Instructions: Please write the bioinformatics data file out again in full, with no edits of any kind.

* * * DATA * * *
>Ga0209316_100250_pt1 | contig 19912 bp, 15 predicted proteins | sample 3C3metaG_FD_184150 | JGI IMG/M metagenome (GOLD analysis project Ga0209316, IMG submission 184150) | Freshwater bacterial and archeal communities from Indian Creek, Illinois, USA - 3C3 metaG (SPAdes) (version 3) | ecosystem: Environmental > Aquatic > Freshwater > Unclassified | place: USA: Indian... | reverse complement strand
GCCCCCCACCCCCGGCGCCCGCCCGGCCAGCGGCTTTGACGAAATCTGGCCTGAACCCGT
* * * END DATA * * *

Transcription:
>Ga0209316_100250_pt1 | contig 19912 bp, 15 predicted proteins | sample 3C3metaG_FD_184150 | JGI IMG/M metagenome (GOLD analysis project Ga0209316, IMG submission 184150) | Freshwater bacterial and archeal communities from Indian Creek, Illinois, USA - 3C3 metaG (SPAdes) (version 3) | ecosystem: Environmental > Aquatic > Freshwater > Unclassified | place: USA: Indian... | reverse complement strand
GCCCCCCACCCCCGGCGCCCGCCCGGCCAGCGGCTTTGACGAAATCTGGCCTGAACCCGT